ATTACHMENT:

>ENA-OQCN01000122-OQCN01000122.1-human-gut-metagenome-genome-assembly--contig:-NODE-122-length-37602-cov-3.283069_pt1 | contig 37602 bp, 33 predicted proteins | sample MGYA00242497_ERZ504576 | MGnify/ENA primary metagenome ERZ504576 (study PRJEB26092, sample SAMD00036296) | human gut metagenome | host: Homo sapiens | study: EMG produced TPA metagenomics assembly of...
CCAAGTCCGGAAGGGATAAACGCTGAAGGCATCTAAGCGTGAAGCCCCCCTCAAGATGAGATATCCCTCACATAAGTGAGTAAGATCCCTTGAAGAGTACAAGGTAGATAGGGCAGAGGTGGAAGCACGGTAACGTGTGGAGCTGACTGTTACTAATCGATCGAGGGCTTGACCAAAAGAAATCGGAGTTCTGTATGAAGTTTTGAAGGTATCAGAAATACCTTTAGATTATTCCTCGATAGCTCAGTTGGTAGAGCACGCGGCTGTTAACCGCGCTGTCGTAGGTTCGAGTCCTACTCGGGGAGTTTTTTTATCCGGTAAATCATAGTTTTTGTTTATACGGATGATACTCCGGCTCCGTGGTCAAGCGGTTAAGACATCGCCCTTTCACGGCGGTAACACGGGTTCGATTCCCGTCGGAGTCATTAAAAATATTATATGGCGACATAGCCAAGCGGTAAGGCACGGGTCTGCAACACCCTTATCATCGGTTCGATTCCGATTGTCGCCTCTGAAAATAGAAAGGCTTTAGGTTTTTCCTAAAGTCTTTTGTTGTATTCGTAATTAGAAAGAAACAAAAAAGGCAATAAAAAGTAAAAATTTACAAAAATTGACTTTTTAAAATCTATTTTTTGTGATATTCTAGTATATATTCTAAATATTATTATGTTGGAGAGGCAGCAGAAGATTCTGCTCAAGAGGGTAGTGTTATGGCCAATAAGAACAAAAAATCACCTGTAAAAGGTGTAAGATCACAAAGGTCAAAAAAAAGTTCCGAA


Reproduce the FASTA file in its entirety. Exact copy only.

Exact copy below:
>ENA-OQCN01000122-OQCN01000122.1-human-gut-metagenome-genome-assembly--contig:-NODE-122-length-37602-cov-3.283069_pt1 | contig 37602 bp, 33 predicted proteins | sample MGYA00242497_ERZ504576 | MGnify/ENA primary metagenome ERZ504576 (study PRJEB26092, sample SAMD00036296) | human gut metagenome | host: Homo sapiens | study: EMG produced TPA metagenomics assembly of...
CCAAGTCCGGAAGGGATAAACGCTGAAGGCATCTAAGCGTGAAGCCCCCCTCAAGATGAGATATCCCTCACATAAGTGAGTAAGATCCCTTGAAGAGTACAAGGTAGATAGGGCAGAGGTGGAAGCACGGTAACGTGTGGAGCTGACTGTTACTAATCGATCGAGGGCTTGACCAAAAGAAATCGGAGTTCTGTATGAAGTTTTGAAGGTATCAGAAATACCTTTAGATTATTCCTCGATAGCTCAGTTGGTAGAGCACGCGGCTGTTAACCGCGCTGTCGTAGGTTCGAGTCCTACTCGGGGAGTTTTTTTATCCGGTAAATCATAGTTTTTGTTTATACGGATGATACTCCGGCTCCGTGGTCAAGCGGTTAAGACATCGCCCTTTCACGGCGGTAACACGGGTTCGATTCCCGTCGGAGTCATTAAAAATATTATATGGCGACATAGCCAAGCGGTAAGGCACGGGTCTGCAACACCCTTATCATCGGTTCGATTCCGATTGTCGCCTCTGAAAATAGAAAGGCTTTAGGTTTTTCCTAAAGTCTTTTGTTGTATTCGTAATTAGAAAGAAACAAAAAAGGCAATAAAAAGTAAAAATTTACAAAAATTGACTTTTTAAAATCTATTTTTTGTGATATTCTAGTATATATTCTAAATATTATTATGTTGGAGAGGCAGCAGAAGATTCTGCTCAAGAGGGTAGTGTTATGGCCAATAAGAACAAAAAATCACCTGTAAAAGGTGTAAGATCACAAAGGTCAAAAAAAAGTTCCGAA